In the Capture->Options menu you can :
- Disable “promiscuous mode” in order to get only packets sent to/from your machine.
- Choose “Stop capturing after … kilobytes”.
- Start capturing data.
These options are displayed for the default interface (eth2). In Capture -> Interfaces you can see the list of available interfaces and choose the right one (eth2).
If you restart Wireshark the settings in Preferences -> Enabled Protocols are saved from the last run, but Capture -> Options are reset to default values.
Displayed data for OpenSplice packets
Info column (“Packet List” pane):
In the packet list there is a short description of the packet: control packet or data packet, flags, packet length, number of messages, packet number (if RELIABLE flag is set). If you select a packet in the packet list, its details are displayed in “Packet Details” pane.
Here you can sort packets by values in different columns.
Protocol tree (“Packet Details” pane)
In the protocol tree you can see the structure of the packet and the values of all protocol header fields. If you select a field in the protocol tree normally you can see the corresponding bytes in the “Packet Bytes” pane, and in the bottom panel you can see the field description.
In some cases an error message is displayed in the protocol tree, for example if message length is greater than the remaining packet length. If an OpenSplice packet is too short, only the flags field is displayed (packets shorter than 8 bytes are ignored).
During the capture (or after it) you can use the filter field in order to display only some special kinds of packets, for example:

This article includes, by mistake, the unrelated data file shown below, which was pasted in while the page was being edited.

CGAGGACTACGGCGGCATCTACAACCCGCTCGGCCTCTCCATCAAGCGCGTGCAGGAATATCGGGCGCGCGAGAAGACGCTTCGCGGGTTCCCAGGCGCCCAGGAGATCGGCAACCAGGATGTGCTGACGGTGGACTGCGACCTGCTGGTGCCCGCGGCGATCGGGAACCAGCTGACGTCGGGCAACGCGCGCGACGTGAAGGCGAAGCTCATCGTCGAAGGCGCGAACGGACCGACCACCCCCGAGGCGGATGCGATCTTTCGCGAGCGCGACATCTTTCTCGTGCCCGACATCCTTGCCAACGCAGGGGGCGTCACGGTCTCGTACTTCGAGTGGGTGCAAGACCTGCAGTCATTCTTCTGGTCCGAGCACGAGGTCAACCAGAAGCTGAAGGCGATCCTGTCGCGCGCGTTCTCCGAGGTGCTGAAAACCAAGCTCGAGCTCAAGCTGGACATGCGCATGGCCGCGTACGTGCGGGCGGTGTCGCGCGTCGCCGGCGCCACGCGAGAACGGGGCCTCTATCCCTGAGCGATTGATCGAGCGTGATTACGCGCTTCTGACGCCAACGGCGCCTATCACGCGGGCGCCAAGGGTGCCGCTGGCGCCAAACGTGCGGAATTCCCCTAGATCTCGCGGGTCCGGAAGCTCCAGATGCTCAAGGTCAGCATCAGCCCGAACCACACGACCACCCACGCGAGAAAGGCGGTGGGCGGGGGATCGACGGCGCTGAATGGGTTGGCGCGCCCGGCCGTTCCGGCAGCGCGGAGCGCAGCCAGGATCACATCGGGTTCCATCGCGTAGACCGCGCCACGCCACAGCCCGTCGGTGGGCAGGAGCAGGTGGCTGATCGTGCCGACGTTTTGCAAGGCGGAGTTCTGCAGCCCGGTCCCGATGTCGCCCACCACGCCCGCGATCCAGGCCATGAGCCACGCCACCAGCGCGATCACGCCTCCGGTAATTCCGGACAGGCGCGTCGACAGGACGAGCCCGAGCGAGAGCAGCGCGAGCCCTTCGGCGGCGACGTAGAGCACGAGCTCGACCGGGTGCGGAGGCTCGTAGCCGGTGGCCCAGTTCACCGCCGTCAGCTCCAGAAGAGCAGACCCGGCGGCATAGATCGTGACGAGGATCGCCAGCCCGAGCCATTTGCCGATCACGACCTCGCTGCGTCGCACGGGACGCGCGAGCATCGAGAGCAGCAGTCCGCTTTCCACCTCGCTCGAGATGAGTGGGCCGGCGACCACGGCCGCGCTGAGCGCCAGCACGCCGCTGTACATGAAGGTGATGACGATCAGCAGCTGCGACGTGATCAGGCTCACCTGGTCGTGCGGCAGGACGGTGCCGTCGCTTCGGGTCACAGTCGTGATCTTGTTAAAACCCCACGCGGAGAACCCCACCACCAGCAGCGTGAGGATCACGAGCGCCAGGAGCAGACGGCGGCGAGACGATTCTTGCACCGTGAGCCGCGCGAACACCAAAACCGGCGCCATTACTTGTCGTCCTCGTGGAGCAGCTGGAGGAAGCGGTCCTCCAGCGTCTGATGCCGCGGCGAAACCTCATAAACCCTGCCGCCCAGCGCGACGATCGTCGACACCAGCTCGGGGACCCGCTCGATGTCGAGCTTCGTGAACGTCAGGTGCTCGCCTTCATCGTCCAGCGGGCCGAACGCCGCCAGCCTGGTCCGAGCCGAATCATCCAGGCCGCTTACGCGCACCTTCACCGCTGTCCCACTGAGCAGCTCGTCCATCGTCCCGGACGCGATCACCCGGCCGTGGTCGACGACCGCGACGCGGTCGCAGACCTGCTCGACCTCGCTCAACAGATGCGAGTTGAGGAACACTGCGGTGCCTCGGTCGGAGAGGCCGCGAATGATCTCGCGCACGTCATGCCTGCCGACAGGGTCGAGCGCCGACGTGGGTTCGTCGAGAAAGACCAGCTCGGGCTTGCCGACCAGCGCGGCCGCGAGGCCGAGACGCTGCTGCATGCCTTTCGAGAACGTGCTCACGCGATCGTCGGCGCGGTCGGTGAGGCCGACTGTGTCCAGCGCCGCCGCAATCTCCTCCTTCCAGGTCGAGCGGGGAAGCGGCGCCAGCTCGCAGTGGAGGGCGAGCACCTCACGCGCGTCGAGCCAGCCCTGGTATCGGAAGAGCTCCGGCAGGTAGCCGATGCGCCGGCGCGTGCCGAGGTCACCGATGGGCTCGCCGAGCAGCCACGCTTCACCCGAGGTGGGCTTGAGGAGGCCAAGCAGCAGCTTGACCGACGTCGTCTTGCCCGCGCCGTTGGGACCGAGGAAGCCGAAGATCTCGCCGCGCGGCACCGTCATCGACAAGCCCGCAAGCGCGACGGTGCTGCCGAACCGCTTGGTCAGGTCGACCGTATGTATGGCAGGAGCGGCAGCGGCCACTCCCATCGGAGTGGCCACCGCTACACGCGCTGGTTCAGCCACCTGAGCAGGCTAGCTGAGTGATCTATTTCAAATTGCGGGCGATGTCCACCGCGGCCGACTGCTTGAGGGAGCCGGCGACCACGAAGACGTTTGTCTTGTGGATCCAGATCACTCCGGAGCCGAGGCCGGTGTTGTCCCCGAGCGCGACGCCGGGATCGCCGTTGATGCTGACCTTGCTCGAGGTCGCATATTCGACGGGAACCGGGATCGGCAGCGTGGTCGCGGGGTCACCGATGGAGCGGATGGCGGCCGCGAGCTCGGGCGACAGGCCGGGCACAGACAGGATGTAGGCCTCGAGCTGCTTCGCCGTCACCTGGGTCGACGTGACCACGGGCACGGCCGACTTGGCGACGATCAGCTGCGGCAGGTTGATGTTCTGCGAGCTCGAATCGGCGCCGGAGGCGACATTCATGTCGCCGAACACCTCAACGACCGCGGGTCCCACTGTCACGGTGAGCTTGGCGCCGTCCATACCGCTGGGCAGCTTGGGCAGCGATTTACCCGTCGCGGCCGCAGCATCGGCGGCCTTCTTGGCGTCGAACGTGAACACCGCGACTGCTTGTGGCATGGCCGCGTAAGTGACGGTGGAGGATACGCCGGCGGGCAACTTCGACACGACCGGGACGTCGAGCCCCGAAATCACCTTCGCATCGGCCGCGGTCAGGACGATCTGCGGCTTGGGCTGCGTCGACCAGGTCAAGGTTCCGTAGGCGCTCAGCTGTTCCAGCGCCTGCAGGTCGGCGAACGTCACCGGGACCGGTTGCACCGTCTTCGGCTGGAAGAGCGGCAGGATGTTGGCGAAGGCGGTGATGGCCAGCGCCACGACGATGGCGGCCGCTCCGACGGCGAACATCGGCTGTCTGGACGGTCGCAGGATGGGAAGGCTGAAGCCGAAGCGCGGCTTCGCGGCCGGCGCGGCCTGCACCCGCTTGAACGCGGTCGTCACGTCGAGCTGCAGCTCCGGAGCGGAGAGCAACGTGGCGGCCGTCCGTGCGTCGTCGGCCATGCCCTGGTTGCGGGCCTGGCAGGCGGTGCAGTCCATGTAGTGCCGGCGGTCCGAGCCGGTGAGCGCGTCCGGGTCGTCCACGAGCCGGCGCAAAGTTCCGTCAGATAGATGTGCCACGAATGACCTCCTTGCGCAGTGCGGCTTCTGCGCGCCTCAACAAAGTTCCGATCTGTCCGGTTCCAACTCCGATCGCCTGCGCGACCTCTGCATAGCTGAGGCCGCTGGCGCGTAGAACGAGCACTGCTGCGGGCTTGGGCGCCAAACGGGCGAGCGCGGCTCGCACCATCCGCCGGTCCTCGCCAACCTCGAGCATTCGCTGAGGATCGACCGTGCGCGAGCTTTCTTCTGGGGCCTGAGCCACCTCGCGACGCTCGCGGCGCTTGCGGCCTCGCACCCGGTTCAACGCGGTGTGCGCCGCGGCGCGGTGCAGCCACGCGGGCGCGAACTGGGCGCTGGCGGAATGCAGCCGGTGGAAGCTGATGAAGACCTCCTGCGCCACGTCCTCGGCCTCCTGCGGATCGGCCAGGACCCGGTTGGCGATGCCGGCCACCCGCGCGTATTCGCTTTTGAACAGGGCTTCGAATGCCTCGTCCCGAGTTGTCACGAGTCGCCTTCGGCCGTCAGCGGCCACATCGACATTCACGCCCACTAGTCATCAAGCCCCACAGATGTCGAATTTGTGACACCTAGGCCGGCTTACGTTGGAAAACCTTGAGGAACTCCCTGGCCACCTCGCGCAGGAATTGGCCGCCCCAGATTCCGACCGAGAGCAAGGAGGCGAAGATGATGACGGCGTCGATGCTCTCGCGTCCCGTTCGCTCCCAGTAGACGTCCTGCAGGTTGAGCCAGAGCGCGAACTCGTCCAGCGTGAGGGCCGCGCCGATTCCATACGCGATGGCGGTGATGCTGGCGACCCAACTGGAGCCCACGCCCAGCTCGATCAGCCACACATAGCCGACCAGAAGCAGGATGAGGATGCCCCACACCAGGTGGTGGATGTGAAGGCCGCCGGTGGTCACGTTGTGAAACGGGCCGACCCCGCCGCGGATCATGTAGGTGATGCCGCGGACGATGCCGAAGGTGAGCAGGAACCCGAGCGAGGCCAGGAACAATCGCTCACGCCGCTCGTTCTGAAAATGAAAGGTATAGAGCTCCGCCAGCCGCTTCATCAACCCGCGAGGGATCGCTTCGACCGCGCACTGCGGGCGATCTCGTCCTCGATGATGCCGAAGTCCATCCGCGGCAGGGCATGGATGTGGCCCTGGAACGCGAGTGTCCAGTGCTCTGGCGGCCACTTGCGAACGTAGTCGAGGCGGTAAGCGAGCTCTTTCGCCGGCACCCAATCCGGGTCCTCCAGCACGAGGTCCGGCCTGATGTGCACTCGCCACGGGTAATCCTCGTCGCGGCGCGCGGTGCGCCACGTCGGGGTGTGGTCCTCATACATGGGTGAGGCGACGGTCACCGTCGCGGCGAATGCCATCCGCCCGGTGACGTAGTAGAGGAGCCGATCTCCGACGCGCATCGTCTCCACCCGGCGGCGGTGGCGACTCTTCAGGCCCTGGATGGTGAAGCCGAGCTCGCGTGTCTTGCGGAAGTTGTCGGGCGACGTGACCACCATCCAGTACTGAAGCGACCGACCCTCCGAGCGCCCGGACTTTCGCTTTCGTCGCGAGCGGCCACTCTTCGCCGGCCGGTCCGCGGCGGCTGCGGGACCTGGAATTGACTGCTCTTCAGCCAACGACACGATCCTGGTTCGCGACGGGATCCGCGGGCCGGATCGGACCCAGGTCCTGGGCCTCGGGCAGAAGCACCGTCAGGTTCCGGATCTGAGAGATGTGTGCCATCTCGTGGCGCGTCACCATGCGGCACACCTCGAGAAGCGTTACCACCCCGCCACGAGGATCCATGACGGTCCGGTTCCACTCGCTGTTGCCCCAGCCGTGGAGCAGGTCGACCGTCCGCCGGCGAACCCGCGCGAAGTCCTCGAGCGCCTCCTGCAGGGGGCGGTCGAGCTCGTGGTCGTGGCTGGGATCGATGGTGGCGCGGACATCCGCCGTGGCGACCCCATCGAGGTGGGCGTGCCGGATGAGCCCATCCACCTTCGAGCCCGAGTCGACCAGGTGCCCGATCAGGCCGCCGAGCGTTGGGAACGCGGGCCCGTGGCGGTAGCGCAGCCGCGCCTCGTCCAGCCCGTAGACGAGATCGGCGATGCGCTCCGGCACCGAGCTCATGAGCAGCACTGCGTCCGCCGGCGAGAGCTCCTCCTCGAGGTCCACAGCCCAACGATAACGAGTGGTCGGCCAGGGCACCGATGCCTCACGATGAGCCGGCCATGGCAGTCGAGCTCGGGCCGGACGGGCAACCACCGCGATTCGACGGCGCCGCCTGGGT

ospl – display only OSPL packets
udp – only UDP packets (and not recognized as OpenSplice packets, for example if the port number is not specified in the preferences for OpenSplice protocol
ospl.fl_control == 1 – OSPL control packets
ospl.messages > 1 && ospl.error – OSPL packets containing multiple messages and with a dissector error
ospl && !ospl.error – OSPL packets without dissector errors
ospl_flags == 0xa – OSPL packets with flags = 0xa (RELIABLE and TERMINATOR)
In the bottom pane you can see how many packets are there and how many of them are displayed.
Field names in OpenSplice protocol which can be used for display filter:
ospl.snode (sending node id )
ospl.plength (packet length)
ospl.rnode (receiving node id)
ospl.partition (network partition id)
ospl.crc (crc checksum of the packet (optional))
ospl.messages (number of messages in the packet)
ospl.error (dissector error)
In data packets:
ospl.packet (packet number)
ospl.message (fragmented message number)
ospl.fragment (fragment number)
ospl.tmessage (terminating message number)
ospl.tfragment (terminating fragment number)
ospl.mlength (message length)
In control packets:
ospl.chstatus (channel status)
ospl.apartition (network partition id of acked messages)
ospl.astart (starting packet number of acked range)
ospl.aend (closing packet number of acked range)
Saving captured data
After capturing packets you can save the captured data in a file and reuse it. You can save all packets or only displayed (filtered) packets. Wireshark can also export captured data in xml format.